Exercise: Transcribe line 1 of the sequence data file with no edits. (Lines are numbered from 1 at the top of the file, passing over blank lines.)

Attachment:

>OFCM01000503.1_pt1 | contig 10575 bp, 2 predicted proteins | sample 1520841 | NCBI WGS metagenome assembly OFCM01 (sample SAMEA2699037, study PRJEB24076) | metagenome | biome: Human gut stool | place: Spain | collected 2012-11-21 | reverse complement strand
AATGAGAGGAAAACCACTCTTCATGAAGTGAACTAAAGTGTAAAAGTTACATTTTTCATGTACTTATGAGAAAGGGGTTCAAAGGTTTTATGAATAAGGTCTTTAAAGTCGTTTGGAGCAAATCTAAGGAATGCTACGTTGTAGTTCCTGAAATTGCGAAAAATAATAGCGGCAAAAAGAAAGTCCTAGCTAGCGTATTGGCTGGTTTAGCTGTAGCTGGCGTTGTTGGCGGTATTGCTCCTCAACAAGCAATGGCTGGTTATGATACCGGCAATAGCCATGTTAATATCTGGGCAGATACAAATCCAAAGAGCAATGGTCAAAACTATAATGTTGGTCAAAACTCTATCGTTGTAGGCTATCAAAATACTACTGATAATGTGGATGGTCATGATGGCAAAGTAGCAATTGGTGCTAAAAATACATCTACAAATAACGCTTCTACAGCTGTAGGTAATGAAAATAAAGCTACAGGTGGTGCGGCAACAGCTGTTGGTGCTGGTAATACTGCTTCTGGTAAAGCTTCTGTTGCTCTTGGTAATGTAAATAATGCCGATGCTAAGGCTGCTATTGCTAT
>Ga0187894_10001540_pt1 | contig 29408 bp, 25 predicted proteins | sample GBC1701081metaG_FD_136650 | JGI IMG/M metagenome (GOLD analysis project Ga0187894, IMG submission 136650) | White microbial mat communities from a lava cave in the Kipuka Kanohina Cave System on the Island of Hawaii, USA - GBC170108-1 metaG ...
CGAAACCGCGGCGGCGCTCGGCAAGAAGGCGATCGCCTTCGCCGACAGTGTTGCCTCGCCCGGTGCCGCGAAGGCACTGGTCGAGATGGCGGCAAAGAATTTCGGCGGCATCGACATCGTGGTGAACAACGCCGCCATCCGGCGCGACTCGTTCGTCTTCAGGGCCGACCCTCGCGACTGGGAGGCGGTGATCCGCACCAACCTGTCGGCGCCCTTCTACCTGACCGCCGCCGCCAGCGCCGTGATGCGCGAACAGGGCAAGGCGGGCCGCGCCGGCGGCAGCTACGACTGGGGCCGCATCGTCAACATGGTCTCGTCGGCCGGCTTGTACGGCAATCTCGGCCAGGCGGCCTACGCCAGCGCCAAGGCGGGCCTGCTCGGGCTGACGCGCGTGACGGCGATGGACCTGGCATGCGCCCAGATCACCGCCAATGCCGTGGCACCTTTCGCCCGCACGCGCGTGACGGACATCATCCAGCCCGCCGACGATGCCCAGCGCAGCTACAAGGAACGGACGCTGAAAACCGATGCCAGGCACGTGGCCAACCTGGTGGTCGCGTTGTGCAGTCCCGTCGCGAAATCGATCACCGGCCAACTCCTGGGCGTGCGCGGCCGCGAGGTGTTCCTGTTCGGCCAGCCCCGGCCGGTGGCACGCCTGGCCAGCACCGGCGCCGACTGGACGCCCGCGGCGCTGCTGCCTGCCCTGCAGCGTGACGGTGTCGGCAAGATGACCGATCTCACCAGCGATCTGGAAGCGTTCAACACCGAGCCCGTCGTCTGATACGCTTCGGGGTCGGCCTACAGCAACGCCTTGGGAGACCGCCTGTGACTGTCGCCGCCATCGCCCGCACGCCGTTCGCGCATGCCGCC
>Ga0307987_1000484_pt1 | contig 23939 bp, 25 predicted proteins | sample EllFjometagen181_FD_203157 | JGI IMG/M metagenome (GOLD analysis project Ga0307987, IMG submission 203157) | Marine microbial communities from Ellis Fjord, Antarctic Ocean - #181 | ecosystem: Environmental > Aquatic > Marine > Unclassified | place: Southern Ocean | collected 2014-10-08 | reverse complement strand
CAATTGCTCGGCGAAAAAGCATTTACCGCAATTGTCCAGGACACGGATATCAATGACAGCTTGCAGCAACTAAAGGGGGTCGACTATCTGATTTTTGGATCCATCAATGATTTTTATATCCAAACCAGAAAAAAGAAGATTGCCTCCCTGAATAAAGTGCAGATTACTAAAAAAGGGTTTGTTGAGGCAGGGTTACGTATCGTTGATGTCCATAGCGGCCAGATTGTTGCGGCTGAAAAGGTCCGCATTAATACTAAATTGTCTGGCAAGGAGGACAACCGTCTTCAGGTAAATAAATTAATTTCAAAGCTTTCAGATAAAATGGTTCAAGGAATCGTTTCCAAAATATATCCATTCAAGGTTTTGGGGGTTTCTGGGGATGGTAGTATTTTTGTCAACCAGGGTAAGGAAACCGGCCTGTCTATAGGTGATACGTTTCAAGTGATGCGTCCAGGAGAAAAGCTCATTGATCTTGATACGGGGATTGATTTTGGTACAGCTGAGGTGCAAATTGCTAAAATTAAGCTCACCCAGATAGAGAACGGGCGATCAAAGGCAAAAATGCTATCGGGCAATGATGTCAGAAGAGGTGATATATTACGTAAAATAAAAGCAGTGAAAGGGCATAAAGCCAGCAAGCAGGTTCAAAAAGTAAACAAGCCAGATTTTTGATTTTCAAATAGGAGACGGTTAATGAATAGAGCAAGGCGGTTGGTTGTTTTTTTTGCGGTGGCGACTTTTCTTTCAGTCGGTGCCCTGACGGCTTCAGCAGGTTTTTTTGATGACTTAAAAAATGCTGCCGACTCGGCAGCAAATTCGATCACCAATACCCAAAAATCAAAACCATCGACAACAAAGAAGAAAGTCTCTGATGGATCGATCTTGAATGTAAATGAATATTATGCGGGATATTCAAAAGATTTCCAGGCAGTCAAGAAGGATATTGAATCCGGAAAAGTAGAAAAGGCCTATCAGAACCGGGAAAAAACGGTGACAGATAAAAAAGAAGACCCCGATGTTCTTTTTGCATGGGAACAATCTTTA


>OFCM01000503.1_pt1 | contig 10575 bp, 2 predicted proteins | sample 1520841 | NCBI WGS metagenome assembly OFCM01 (sample SAMEA2699037, study PRJEB24076) | metagenome | biome: Human gut stool | place: Spain | collected 2012-11-21 | reverse complement strand